Home Sweet Tiny Home

By Sarah Wassner Flynn | March 27, 2017, 10:46 a.m. (ET)

bike on trainer 

When recently-married pro triathletes Katie and Tommy Zaferes daydreamed about their first home together, they didn’t envision a sprawling estate or even a tidy colonial. There were no plans for a tricked-out home gym, an indoor lap pool or soaring walls where they could display their impressive collection of awards from racing around the world. In fact, the couple wanted just the opposite. They wanted a tiny home.

Enter Tiny House Nation, the popular FYI reality show that hooks people up with their very own, custom-designed mini-home. On March 25, the Zaferes’ and their brand-new Santa, Cruz, Calif., house — all 370 square feet of it — were featured on an episode. Here, we caught up with the couple about their stint on reality TV and details about their dainty dwelling. To see more photos, visit the gallery.

USAT: So, a tiny house. What’s the draw to living in such a small space?

Katie Zaferes (KZ): Since we travel for nine months of the year for training and racing, we don’t need a huge house — just a comfortable, cozy place to hang out. I’ve always been intrigued by tiny houses, so when we were looking for a place to buy, I brought it up to Tommy. He agreed it was perfect for us.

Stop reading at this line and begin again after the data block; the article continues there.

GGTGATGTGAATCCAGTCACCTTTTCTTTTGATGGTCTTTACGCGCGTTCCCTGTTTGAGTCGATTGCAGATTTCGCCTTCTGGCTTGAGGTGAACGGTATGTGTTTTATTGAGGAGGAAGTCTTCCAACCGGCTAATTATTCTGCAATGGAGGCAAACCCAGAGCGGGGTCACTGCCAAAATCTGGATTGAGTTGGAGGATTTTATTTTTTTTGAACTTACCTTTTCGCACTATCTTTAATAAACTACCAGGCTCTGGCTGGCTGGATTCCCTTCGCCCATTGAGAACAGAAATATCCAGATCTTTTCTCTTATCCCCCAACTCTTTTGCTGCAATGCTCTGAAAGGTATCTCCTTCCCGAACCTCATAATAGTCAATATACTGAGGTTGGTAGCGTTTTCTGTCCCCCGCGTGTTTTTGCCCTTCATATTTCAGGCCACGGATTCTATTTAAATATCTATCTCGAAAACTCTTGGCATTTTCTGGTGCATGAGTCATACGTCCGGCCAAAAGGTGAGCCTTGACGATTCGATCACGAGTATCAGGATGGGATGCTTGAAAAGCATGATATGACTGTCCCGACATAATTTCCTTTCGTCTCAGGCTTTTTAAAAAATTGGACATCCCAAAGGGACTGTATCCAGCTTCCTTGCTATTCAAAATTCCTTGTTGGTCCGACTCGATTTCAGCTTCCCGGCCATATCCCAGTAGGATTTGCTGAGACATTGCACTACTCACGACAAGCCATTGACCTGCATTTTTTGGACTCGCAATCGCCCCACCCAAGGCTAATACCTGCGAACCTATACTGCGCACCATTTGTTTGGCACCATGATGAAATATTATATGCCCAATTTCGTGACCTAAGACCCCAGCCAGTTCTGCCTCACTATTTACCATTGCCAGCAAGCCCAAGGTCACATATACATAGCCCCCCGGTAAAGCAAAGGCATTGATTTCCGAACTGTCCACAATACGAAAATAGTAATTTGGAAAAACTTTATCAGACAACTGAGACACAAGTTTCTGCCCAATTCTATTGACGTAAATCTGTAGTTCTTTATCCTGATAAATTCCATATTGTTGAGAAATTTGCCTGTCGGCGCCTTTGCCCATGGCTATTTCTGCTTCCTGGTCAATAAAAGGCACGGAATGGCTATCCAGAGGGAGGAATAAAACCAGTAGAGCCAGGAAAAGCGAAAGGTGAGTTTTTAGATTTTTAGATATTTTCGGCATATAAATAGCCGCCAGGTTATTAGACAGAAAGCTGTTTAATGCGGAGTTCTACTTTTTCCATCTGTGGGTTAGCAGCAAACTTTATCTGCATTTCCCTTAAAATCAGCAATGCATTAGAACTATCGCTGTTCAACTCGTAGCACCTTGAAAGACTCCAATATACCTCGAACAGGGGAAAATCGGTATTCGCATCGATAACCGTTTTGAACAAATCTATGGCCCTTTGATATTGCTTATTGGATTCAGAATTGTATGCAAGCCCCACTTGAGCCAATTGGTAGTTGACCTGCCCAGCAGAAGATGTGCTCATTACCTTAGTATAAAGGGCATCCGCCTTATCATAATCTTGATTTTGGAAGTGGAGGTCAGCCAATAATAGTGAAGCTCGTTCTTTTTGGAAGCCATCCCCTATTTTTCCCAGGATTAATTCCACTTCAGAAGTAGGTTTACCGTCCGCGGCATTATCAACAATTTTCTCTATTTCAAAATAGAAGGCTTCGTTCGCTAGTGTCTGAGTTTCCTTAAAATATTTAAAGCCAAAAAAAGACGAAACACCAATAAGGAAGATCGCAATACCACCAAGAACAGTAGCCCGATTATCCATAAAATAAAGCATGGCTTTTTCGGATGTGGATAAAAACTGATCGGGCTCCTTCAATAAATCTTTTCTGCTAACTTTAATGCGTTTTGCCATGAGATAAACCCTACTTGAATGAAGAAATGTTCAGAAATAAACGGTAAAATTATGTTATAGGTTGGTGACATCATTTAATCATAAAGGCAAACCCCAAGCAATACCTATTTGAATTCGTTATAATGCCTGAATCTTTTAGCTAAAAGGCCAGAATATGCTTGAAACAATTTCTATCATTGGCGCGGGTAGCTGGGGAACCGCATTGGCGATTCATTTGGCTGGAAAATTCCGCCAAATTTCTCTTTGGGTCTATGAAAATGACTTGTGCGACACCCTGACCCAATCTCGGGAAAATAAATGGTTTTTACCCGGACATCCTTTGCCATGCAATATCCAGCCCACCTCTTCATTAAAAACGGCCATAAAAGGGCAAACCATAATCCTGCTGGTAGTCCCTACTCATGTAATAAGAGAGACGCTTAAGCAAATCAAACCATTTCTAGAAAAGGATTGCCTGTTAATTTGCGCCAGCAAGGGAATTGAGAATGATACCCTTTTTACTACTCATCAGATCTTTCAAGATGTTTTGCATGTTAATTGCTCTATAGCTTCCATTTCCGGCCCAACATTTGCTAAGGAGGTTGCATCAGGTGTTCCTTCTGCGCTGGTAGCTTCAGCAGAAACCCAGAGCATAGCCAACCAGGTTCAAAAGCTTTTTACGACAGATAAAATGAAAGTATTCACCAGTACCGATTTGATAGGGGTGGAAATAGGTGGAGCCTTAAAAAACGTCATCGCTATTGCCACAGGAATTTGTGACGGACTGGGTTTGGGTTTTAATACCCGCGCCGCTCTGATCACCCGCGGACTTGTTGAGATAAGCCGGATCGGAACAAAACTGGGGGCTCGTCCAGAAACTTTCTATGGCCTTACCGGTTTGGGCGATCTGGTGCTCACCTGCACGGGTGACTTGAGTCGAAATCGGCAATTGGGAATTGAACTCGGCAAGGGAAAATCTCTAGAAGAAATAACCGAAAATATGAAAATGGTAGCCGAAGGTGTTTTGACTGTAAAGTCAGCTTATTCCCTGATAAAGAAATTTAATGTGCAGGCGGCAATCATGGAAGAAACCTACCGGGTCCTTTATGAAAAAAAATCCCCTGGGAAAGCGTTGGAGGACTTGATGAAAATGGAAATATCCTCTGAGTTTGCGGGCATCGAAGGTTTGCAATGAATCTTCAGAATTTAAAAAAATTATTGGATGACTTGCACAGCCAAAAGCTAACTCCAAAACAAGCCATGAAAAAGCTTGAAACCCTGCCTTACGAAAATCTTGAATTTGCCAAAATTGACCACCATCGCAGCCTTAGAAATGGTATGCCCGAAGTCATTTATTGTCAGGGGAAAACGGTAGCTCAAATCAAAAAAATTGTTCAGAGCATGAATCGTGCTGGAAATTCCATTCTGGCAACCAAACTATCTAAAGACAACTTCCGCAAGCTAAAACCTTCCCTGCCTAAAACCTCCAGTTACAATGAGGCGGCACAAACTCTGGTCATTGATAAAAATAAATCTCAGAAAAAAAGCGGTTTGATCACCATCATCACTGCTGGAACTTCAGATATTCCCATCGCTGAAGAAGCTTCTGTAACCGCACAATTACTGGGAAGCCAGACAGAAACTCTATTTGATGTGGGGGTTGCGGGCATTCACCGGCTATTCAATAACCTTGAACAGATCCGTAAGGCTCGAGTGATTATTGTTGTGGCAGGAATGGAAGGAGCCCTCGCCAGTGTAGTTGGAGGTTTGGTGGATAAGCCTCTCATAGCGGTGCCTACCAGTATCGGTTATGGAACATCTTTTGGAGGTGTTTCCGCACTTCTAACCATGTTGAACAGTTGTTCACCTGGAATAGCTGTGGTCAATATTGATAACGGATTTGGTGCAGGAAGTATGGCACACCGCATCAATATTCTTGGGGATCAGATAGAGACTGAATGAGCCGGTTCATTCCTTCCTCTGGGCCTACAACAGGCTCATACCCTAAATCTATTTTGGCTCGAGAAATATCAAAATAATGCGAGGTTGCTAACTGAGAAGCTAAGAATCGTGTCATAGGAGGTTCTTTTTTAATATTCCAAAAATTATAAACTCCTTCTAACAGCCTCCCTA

Tommy Zaferes (TZ): And I thought, why not look into getting on the show? Fortunately, we had a connection, so we took it from there. They set us up with a contractor and then the show’s hosts worked with us on designing a house to fit our lifestyle. And it’s a great investment for us. We don’t have guaranteed income with this sport, so long-term, it’s great to be able to pay something off in full and save money.   

USAT: Was it tough to pare down your stuff before you moved in?

TZ: I’ve spent so many years living out of a suitcase traveling as a pro that I get rid of stuff on a regular basis. And paring down is a big part of the show. They had us focus on what we use and what we need.

KZ: The process was more difficult and stressful for me. It took time deciding what’s important: The things we need for our job, the awards we want to hang on to, the sentimental things.

USAT:  But any triathlete knows, that the sport requires a lot of gear. What will you do with your bikes, helmets, shoes, and everything else?

KZ: We have a bike storage area outside on the back of the house. It’s one of my favorite features — it’s safe and secure, and there’s a great work space for basically anything we need to do bike- or tool-wise. Also, we have a pretty sweet coffee table that turns into a beautiful bike trainer station.

TZ: The designers took all of our equipment and our needs as professional triathletes into consideration. The place is only 8 feet wide and 28 feet long, but has great storage, like a space for our clothes and shoes underneath the staircase leading up to the loft where our bedroom is. But at the same rate, we wanted a home where we don’t have to think about triathlon when we’re in it. We didn’t want to stare at our bikes on the walls or have our gear everywhere.

To read the full Q&A, check out the Spring 2017 issue of USA Triathlon Magazine, which hits member mailboxes in late April.